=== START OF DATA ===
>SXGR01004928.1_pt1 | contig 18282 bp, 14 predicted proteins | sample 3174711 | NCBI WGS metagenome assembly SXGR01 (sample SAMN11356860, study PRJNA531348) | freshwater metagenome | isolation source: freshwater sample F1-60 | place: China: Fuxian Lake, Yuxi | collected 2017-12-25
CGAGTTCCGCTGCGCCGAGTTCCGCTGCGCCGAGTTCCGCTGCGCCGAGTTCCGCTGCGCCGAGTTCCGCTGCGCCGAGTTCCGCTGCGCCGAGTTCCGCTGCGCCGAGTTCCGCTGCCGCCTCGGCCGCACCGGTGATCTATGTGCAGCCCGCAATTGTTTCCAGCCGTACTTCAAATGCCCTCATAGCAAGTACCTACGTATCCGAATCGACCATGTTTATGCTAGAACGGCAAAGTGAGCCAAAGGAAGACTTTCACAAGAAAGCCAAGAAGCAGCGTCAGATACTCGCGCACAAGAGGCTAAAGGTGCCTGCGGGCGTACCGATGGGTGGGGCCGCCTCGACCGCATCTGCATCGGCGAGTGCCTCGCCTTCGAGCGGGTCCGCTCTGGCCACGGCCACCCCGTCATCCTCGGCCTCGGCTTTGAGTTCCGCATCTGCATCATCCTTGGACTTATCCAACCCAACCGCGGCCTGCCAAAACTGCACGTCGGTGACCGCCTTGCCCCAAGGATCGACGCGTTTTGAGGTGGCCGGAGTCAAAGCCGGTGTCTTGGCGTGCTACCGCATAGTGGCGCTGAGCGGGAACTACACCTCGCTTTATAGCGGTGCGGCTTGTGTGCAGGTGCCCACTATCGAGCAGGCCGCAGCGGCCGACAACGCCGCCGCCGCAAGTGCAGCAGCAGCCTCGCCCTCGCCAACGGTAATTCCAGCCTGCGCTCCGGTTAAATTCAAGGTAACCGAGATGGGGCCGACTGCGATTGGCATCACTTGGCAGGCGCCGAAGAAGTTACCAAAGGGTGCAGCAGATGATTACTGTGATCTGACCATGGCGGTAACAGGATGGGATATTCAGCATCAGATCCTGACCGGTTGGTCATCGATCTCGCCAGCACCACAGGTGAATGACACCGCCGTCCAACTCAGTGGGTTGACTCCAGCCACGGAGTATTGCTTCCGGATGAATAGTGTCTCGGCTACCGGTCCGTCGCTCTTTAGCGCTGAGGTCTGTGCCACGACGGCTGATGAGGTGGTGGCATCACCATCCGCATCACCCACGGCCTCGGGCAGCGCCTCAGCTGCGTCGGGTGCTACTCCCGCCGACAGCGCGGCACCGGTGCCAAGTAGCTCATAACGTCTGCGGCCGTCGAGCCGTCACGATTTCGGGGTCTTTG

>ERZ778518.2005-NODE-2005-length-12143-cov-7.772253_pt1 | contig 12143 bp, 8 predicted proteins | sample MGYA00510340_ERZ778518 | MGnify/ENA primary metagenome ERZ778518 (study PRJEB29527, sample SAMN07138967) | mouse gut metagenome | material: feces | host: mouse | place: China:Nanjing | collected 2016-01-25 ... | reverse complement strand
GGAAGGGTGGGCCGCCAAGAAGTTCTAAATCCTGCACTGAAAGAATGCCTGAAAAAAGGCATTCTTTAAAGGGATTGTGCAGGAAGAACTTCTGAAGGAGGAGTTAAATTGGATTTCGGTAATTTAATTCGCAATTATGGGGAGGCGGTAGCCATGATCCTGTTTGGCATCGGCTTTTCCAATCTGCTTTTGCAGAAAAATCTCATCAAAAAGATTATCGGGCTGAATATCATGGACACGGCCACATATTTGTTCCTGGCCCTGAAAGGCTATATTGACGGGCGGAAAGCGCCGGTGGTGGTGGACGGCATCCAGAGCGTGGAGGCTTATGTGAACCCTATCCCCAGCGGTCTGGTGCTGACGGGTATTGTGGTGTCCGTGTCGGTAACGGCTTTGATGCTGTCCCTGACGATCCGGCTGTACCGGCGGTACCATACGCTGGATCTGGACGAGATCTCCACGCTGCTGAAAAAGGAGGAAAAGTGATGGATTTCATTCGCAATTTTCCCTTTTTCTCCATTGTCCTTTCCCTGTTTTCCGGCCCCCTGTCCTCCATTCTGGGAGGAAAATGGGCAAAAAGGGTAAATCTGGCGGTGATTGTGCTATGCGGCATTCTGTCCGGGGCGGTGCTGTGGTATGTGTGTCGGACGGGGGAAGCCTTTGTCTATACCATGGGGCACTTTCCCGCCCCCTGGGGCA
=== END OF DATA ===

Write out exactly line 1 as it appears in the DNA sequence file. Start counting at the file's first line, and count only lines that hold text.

>SXGR01004928.1_pt1 | contig 18282 bp, 14 predicted proteins | sample 3174711 | NCBI WGS metagenome assembly SXGR01 (sample SAMN11356860, study PRJNA531348) | freshwater metagenome | isolation source: freshwater sample F1-60 | place: China: Fuxian Lake, Yuxi | collected 2017-12-25